Washington is a 'New Town' within the district of Sunderland, Tyne & Wear. Historically part of County Durham, it is the ancestral home of the Washington family, from whom the first U.S. President, George Washington, descended. Situated between Chester-le-Street, Gateshead, and Sunderland, Washington was designated a New Town in 1964 and became part of the Borough of Sunderland in 1974, which later became a city in 1992. 

Since its designation, Washington has expanded significantly, with new villages created and areas reassigned from Chester-le-Street to provide housing and employment for newcomers from surrounding regions and beyond. According to the 2011 census, Washington had a population of 67,085, up from 53,388 in 2001.

A new Heritage Research Group (HRG) meets monthly at the Washington Arts Centre to share local history and heritage research findings, and to map local history walks and heritage trails.

To join in with activities of the Washington Heritage Research Group, email [email protected] for details.

Read the latest minutes and study updates from the group here. Archive meeting minutes will appear here as the group progresses.

The WEA's HLF-funded 'Routes of Social Change' project is participating in the Washington Heritage Partnership's celebration of the 60th anniversary of the New Town's designation on 24th July, 1964 - "Washington 60".

Contact Matthew at [email protected] for details of a guided Heritage Trail to take place on Saturday, 6th July."

Other useful links:

Washington History Society, Washington
Facebook - Washington Heritage Partnership
Twitter - Washington Heritage Partnership

The George Washington Connection:
William de Wessyngton was an ancestor of George Washington, the first president of the United States, after whom the U.S. capital, a state, and many other places are named. Though George Washington's great-grandfather John Washington emigrated to Virginia from Northamptonshire in England's East Midlands, Washington Old Hall was the ancestral home of George Washington's family. The current structure includes remnants of the medieval home where they lived. Each year, American Independence Day is commemorated with a ceremony at Washington Old Hall.

Local Attractions:
Washington is home to the Wildfowl and Wetlands Trust nature reserve and the Washington 'F' Pit Mining Museum. The Washington Arts Centre, housed in a converted farm building, features a vibrant exhibition gallery, community theatre, artist studios, and a recording studio. The North East Land, Sea, and Air Museums (NELSAM) are located just north of the old RAF Usworth base, with much of the remaining area now occupied by the Nissan plant, which led to the closure of the municipal airport in 1984.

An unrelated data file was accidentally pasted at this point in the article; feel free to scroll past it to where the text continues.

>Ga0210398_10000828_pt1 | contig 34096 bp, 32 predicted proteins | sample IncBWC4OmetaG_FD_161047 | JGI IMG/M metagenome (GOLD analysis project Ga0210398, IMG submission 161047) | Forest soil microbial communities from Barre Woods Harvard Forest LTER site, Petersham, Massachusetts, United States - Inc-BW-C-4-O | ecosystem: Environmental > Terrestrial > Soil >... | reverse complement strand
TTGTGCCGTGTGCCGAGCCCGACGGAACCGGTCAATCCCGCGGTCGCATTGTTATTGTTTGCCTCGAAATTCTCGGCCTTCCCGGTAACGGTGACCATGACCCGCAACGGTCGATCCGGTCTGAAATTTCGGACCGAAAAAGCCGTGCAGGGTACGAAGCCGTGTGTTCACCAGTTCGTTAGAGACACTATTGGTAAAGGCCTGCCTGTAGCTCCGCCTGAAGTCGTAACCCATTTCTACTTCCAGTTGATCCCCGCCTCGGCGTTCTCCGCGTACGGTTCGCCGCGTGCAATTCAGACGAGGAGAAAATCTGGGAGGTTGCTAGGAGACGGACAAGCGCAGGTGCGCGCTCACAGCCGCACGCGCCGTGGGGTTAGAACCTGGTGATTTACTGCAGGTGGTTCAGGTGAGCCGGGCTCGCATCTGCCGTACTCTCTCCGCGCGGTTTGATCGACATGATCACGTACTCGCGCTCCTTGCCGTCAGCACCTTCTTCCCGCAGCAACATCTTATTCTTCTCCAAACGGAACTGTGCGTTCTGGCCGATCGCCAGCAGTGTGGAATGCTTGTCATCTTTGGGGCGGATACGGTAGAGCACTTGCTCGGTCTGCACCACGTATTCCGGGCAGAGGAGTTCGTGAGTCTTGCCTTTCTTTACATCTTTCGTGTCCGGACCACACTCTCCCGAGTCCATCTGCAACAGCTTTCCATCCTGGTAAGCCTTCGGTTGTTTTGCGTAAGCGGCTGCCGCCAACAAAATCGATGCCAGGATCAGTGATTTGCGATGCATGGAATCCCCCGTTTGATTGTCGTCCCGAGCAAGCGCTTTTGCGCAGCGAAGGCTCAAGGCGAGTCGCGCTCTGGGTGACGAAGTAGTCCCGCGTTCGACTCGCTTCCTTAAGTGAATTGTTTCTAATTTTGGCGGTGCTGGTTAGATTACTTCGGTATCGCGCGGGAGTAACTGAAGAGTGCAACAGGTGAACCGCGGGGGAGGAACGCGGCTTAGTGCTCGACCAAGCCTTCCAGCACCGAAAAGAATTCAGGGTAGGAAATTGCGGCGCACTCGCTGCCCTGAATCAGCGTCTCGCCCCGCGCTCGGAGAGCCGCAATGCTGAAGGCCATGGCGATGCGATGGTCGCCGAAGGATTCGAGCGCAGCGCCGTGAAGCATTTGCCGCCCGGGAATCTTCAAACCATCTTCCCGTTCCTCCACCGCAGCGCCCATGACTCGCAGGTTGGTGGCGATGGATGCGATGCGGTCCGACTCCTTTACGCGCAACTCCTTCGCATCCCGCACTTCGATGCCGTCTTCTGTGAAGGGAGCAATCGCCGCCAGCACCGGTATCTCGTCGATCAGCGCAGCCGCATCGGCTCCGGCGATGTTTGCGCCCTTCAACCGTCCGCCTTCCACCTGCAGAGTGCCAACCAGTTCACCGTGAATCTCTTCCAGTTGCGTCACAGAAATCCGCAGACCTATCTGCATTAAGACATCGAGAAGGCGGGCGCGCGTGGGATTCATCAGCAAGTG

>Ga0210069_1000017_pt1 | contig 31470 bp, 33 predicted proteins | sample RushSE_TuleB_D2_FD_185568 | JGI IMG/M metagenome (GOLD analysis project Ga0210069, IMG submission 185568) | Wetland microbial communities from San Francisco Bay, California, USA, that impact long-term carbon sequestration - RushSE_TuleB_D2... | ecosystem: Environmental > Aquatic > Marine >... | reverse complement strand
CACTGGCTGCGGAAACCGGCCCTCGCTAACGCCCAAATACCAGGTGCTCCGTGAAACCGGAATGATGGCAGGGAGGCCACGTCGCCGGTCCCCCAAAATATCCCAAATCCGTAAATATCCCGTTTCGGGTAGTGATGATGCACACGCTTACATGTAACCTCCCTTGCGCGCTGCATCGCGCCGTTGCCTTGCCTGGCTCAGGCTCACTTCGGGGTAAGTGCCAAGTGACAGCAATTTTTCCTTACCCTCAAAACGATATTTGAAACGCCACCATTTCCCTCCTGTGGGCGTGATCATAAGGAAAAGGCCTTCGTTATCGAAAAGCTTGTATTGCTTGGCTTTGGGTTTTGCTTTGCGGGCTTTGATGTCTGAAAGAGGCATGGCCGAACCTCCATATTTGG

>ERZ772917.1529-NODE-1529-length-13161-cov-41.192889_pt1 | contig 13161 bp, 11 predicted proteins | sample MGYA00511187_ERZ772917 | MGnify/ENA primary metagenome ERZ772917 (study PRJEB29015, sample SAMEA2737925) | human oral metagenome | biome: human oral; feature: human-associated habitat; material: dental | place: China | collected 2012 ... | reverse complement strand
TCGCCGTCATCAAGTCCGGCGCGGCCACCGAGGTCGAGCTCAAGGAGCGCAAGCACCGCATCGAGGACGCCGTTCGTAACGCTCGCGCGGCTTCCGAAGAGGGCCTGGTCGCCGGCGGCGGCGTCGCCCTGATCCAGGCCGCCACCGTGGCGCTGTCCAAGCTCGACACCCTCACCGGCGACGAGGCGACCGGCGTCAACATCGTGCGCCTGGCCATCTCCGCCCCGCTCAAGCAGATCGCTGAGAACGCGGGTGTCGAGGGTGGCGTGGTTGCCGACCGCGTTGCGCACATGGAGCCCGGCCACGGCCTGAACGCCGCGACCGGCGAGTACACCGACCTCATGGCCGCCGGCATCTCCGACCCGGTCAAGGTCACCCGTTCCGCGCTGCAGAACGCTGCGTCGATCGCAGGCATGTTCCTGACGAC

Industrial Heritage:
Washington had a significant coal industry, with several pits throughout the area. One such pit, in the Albany district, is preserved as the 'F' Pit Museum. Many of Washington's old communities developed around these pits. Supporting the mines, a series of wagonways and later railway lines transported coal to Staithes on the River Wear, where it was loaded onto barges and taken to seagoing vessels at Sunderland.

Historical Figures:
Sir Isaac Lowthian Bell and his wife Margaret, grandparents of Gertrude Bell, lived in Washington New Hall on The Avenue. After Margaret's death in 1871, Sir Isaac established an orphanage in the house, named Dame Margaret Home in her honour. It later became a Dr. Barnardo's home until World War II. After the war, the National Coal Board took over the building as a training centre, and it subsequently became a children's home again.

Building the New Town:
Washington's development as a New Town aimed to achieve sustainable socio-economic growth. The town is divided into 18 residential "villages" and was initially organized into fifteen numbered districts. These numbered districts were abolished in 1983, though they persisted for some time on road signs and in postal addresses.

Front Street, Washington

Front Street, May, 1965

Dame Margaret's Hall, Washington

Dame Margaret's Home, 1925

Stone for John Washington

Stone for John Washington

Washington F Pit

Washington F Pit

The areas of focus include geology, natural history, and wildlife; Roman history; maps and mapping (both old and new) along with local history and heritage walks; agriculture, land ownership, farm labour, and pubs; local and social history south of the Wear; maritime history and shipbuilding at Cox Green, Biddick, and Washington staithes; the Victoria viaduct and small bridges; mining, including Irish immigration and social history; railways, encompassing wooden railways and the foundational routes of Washington Old Hall; industries such as Washington Chemical Co.; aviation and aerial photography; RAF Usworth and Royal Observer Corps sites; notable characters of Washington through aural history; the evolution of houses over time; and the 60th anniversary of the New Town, highlighted by the Heritage Partnership Festival and New Town planning and industries.

To join in with activities of the Washington Heritage Research Group, email [email protected] for details.